The ALJ's or Appeals Council's decision will be considered to be a revised decision even though the ultimate conclusion may be the same as that reached in the initial determination, e.g., that the claimant is not disabled. The decision must state the basis for the revision, i.e., the Gonzalez AR, and the effect of the revised decision, i.e., it replaces the initial determination on the claimant's prior application as the final decision of the Secretary if it is not timely appealed. The decisional paragraph should refer to both the claimant's current claim and the claim being reopened pursuant to Gonzalez. The notice of the decision must also inform the parties of the right to further review.
The AR indicates that it applies if the claimant “received an adverse initial determination made prior to July 1, 1991” because claimants who receive notices of initial determinations made on or after that date are protected by § 5107 of the Omnibus Budget Reconciliation Act of 1990. However, the AR also indicates that the claimant must have “received a notice like that received by Mr. Gonzalez.” Is it the date or the content of the notice that determines whether Gonzalez applies?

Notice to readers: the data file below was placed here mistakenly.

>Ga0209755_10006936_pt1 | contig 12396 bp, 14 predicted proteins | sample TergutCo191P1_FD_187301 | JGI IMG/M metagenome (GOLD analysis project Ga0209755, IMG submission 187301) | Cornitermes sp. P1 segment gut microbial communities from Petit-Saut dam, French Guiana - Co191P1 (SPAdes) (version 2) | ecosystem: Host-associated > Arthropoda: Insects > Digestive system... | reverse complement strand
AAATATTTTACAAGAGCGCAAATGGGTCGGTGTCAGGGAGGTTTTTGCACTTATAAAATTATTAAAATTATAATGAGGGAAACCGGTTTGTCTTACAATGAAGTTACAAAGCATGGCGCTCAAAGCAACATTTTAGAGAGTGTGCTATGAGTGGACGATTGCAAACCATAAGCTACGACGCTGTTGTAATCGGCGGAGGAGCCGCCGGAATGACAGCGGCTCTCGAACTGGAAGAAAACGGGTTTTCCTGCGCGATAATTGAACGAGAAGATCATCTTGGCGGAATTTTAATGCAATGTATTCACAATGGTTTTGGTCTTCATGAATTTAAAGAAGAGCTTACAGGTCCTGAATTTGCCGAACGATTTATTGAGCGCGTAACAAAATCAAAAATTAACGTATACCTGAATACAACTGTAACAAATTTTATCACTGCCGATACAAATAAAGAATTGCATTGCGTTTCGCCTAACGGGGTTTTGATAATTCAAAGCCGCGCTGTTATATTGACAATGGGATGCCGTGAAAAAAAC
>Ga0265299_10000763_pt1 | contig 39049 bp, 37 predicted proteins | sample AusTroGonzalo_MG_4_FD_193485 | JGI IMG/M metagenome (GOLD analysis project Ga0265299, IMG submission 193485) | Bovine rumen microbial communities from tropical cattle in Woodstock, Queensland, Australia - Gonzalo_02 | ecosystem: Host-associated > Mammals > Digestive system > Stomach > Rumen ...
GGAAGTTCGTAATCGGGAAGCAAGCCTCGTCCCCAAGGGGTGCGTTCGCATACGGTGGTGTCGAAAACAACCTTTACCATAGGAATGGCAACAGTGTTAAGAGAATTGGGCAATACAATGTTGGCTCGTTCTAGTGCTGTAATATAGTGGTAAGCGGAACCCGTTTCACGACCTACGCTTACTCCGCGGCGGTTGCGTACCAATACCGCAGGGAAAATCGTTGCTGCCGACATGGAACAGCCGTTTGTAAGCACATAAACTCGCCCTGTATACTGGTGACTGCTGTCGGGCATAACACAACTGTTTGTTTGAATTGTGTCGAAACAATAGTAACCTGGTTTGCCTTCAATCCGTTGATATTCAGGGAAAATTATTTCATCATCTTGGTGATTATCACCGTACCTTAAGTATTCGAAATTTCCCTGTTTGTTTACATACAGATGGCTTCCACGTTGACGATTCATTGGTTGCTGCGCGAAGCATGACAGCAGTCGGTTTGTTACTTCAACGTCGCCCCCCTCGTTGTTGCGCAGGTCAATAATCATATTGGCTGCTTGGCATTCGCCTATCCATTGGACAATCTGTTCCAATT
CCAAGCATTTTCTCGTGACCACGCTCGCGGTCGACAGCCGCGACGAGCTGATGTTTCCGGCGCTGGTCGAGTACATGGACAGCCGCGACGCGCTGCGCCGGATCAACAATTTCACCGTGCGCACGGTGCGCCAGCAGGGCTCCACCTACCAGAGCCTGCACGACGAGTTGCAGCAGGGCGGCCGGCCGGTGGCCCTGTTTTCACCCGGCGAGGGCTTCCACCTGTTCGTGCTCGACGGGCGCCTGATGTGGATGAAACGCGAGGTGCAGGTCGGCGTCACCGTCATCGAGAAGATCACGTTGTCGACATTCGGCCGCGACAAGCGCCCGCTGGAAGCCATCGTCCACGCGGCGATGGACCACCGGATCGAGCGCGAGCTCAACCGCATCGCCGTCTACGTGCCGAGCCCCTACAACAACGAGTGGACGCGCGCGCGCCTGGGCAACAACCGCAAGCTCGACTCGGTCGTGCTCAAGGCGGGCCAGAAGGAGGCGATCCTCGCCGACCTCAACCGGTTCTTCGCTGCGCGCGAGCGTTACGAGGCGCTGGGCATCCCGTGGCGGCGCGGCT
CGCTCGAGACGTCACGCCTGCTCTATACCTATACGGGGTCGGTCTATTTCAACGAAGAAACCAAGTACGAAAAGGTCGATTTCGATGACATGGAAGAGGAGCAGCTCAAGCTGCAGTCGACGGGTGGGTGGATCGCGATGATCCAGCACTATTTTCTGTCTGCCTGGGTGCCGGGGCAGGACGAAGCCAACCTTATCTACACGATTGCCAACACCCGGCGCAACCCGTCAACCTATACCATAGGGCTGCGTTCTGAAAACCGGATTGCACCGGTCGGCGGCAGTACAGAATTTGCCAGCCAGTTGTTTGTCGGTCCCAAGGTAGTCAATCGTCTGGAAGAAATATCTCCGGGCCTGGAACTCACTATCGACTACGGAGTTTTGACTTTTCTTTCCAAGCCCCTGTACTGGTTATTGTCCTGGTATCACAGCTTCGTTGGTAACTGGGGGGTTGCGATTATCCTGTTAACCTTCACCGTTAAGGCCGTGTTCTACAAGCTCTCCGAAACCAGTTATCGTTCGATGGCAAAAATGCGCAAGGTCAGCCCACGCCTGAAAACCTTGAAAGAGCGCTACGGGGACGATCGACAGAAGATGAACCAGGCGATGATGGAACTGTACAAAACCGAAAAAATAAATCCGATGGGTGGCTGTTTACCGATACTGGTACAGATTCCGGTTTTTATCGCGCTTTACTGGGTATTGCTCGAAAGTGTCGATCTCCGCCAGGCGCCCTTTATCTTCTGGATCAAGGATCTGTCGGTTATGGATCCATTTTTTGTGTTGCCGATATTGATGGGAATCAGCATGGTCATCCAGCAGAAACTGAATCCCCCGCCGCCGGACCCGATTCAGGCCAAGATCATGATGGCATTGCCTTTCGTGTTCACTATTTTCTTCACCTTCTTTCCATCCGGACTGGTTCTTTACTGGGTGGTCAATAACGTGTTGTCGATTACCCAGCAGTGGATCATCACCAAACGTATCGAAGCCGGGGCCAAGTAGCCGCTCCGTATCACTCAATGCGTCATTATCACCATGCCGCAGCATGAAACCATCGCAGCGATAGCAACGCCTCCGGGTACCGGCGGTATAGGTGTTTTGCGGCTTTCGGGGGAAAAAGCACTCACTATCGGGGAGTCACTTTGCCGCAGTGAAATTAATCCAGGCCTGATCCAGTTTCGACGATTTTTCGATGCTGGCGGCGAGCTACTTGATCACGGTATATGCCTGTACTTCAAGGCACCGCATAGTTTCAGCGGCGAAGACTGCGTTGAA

Both. The claimant must have received an adverse initial determination made before July 1, 1991, and that initial determination must have been communicated in a “notice like that received by Mr. Gonzalez.”
Which notices are “like that received by Mr. Gonzalez?”
The notice received by Mr. Gonzalez stated:
If you do not request reconsideration of your case within the prescribed time period, you still have the right to file another application at any time.
In 1984, an additional sentence was added to the standard language to this effect:
A new application is not the same as an appeal of this determination.
A notice as described above, but with the 1984 language change will still be considered to be a notice “like that received by Mr. Gonzalez” because it does not meet the court's requirement that the notice “clearly indicate that if no request for reconsideration is made, the determination is final.”
As indicated in the AR, SSA revised the denial notice language